As we age does breast density change?

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DrAttai (Physician - Surgery - Breast (Verified) ) - 10 / 04 / 2011

That's a good question, especially with all the information we now have linking breast density to an increased risk of breast cancer. Density refers to relative proportion of fibrous or glandular tissue to fatty tissue in the breast and is most commonly evaluated by appearance of the tissue on mammogram. Dense tissue is not the same as "lumpiness" - a woman can have a lot of lumpy breast tissue but the tissue could be primarily fat. In general, breast density does decrease with age - the normal aging process makes the breast tissue more fatty over time. This results in easier interpretation of mammograms and other imaging studies as women get older as it is harder to "see through" the dense breast tissue on mammogram to identify tumors - this is a major reason why mammograms and even ultrasound and MRI have a harder time detecting breast cancer in younger women.

Breast density is not only influenced by age however. Women that are on hormone replacement therapy will generally continue to have dense breast tissue even after menopause, and some women even without HRT have dense breast tissue - genetics, body weight, diet, activity and other factors probably play a role as well.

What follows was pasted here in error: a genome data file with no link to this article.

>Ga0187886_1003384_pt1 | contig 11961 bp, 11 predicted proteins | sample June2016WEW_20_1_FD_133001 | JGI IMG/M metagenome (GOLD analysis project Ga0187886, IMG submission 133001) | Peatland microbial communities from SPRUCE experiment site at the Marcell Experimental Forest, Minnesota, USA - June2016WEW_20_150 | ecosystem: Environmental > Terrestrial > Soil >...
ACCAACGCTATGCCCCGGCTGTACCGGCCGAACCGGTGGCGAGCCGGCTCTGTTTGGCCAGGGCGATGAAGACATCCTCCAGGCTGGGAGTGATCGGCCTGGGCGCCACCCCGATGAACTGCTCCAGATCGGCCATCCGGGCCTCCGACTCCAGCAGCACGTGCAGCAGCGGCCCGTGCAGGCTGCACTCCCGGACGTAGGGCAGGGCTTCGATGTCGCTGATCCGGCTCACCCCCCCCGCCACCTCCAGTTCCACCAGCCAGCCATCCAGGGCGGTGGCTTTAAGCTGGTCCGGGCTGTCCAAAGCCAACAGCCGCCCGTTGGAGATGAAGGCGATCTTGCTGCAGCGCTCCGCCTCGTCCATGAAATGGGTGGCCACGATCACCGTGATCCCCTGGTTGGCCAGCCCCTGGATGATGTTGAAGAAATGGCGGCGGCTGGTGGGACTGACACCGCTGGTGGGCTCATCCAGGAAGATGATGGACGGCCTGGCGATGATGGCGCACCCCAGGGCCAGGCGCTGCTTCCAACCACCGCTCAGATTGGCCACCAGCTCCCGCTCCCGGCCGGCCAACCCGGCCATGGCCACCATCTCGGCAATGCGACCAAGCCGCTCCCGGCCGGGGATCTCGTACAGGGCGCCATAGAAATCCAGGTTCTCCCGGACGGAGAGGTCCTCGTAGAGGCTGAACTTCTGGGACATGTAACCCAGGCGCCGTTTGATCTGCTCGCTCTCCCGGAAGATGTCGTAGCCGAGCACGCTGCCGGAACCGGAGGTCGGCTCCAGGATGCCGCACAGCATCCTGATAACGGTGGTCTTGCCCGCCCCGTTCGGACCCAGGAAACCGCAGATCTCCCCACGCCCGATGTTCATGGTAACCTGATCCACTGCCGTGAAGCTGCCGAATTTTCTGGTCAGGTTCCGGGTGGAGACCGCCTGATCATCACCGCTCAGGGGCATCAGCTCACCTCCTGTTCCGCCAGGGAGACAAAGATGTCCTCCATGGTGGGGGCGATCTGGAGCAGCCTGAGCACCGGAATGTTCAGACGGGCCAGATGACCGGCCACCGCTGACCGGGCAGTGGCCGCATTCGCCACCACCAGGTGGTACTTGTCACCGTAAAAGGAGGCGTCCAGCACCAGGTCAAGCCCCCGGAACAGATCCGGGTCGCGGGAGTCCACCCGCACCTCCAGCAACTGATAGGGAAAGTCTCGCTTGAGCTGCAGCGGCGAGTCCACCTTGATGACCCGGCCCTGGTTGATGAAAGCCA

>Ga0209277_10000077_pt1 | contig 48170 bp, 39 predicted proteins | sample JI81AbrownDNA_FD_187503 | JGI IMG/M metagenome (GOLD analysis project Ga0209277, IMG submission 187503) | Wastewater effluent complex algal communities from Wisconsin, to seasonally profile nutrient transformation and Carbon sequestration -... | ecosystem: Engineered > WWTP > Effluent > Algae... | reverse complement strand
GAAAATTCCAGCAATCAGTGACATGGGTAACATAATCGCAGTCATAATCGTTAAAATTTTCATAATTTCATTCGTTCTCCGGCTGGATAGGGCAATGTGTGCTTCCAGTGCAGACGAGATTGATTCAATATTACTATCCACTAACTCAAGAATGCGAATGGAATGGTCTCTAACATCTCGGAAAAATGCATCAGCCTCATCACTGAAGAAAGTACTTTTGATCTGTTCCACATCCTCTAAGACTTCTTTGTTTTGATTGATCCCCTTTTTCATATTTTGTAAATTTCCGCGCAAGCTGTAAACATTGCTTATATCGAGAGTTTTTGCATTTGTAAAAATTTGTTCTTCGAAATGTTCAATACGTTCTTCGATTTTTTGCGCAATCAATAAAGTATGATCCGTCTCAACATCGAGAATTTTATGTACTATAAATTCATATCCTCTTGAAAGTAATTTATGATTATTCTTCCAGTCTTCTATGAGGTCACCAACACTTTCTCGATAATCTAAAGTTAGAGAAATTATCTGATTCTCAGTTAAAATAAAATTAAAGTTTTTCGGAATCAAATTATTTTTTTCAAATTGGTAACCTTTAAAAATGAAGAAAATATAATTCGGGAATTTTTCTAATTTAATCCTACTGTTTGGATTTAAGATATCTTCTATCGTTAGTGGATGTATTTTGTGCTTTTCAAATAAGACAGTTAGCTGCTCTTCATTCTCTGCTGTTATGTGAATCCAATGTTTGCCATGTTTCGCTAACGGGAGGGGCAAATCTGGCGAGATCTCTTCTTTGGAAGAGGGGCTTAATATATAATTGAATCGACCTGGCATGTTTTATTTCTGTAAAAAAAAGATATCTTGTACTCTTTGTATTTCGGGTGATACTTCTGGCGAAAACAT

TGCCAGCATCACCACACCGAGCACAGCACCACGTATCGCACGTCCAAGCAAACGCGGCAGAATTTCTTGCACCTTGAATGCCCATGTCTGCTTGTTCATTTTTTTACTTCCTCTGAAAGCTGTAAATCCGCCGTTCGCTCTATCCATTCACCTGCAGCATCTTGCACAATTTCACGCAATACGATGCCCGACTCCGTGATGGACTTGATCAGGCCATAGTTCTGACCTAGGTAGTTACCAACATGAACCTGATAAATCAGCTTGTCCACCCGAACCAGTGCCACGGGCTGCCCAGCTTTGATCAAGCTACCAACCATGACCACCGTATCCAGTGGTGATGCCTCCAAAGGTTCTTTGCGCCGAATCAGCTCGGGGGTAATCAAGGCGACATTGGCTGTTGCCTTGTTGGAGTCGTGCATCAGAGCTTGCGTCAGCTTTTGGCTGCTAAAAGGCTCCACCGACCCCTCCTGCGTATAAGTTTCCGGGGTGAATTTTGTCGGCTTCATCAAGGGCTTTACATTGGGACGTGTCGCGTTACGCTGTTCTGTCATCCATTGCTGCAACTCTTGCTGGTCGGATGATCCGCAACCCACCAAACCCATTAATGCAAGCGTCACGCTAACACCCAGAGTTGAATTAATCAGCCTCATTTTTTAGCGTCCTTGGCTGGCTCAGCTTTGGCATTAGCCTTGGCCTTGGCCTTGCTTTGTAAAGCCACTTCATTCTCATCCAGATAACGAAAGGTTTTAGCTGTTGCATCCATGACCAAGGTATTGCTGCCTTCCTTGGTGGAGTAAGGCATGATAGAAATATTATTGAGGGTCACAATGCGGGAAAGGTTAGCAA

It is important to know that your risk of breast cancer is increased if you have dense breast tissue, but the majority of young women DO have dense breast tissue. Density is reported on your mammogram report, but often only on the report that goes to the physician, not the "layperson letter" that you would receive. Several states have either passed legislation or have legislation pending that would require mammogram facilities to inform women of their breast density. It is reasonable to ASK your physician or mammographer about your breast density so that you are informed. Depending on your risk factors, additional testing such as ultrasound and MRI might be recommended, but they are currently not recommended for all women with dense breast tissue. However, this field is changing, so stay tuned!

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